integrity.  Empires of unwieldy bulk, like that of Charlemagne, have several

times been dissolved by the usurpation of provincial governors, as is recorded

both in ancient history and in that of the Mahometan dynasties in the East.

What question can there be that the powerful dukes of Guienne or counts of

Toulouse would have thrown off all connection with the crown of France, when

usurped by one of their equals, if the slight dependence of vassalage had not

been substituted for legitimate subjection to a sovereign?


     It is the previous state of society, under the grandchildren of

Charlemagne, which we must always keep in mind, if we would appreciate the

effects of the feudal system upon the welfare of mankind.  The institutions of

the eleventh century must be compared with those of the ninth, not with the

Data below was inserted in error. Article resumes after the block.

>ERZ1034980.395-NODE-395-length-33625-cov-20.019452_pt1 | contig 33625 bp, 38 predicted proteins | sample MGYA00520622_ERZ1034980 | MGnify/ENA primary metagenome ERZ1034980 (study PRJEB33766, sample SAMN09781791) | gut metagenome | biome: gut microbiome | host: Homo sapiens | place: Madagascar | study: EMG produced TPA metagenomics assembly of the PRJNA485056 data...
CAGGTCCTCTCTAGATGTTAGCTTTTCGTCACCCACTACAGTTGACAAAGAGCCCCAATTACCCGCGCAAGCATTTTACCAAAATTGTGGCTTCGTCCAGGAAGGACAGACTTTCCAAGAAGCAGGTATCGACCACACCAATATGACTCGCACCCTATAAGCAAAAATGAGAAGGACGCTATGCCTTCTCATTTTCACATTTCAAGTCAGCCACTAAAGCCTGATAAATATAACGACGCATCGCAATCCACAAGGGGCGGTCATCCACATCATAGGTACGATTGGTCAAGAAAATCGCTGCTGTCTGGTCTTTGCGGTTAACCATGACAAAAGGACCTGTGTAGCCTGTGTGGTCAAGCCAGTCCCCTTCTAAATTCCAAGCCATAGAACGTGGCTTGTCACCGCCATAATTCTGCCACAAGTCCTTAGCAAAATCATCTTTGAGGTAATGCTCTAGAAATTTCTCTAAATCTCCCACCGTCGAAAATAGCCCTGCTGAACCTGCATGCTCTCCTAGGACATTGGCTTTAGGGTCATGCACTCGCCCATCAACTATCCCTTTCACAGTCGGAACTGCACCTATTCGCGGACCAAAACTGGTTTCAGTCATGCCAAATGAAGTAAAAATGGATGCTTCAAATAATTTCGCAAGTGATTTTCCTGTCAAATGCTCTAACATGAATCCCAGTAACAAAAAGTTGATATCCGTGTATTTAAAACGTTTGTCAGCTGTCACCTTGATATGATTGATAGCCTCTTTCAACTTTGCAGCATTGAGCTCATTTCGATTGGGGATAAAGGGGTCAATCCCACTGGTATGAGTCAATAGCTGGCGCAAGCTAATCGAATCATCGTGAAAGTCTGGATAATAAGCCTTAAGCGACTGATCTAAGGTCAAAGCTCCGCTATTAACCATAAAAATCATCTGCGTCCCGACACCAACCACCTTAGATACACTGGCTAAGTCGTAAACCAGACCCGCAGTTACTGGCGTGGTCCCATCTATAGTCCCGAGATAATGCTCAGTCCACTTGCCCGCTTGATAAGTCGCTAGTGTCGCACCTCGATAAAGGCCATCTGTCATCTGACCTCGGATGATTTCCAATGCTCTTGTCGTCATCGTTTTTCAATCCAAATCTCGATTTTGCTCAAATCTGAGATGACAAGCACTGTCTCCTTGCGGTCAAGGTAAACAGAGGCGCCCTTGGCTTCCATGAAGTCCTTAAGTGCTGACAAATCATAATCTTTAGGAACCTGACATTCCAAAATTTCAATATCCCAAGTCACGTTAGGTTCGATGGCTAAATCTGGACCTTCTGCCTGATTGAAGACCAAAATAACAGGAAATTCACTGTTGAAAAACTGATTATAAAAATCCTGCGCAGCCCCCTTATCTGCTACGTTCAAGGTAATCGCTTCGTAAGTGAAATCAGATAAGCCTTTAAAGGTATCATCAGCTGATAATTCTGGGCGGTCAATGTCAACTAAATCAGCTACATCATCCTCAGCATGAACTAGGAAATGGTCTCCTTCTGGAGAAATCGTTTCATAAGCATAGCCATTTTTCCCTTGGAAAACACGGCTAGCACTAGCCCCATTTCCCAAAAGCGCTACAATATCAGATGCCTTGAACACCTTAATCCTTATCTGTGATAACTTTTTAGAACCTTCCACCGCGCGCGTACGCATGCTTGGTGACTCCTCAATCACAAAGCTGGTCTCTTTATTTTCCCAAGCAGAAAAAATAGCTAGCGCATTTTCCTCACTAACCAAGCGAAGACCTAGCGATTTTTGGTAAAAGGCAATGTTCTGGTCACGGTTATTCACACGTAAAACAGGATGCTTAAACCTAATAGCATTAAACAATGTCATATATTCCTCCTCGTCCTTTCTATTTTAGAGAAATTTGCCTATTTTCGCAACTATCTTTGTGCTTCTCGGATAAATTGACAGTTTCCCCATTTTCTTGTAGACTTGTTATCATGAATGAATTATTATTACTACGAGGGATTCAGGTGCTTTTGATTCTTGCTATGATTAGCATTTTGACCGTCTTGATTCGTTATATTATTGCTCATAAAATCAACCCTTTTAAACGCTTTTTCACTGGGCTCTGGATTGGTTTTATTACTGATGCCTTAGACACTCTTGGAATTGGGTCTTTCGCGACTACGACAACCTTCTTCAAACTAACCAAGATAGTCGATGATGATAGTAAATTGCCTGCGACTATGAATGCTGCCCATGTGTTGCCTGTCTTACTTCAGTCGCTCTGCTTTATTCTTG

advanced civilization of modern times.  If the view that I have taken of those

dark ages is correct, the state of anarchy which we usually term feudal was

the natural result of a vast and barbarous empire feebly administered, and the

cause rather than effect of the general establishment of feudal tenures.

These, by preserving the mutual relations of the whole, kept alive the feeling

of a common country and common duties, and settled, after the lapse of ages,

into the free constitution of England, the firm monarchy of France, and the

federal union of Germany.


     The utility of any form of polity may be estimated by its effect upon

national greatness and security, upon civil liberty and private rights, upon

the tranquillity and order of society, upon the increase and diffusion of

wealth, or upon the general tone of moral sentiment and energy.  The feudal

constitution was certainly, as has been observed already, little adapted for

the defence of a mighty kingdom, far less for schemes of conquest.  But as it

prevailed alike in several adjacent countries, none had anything to fear from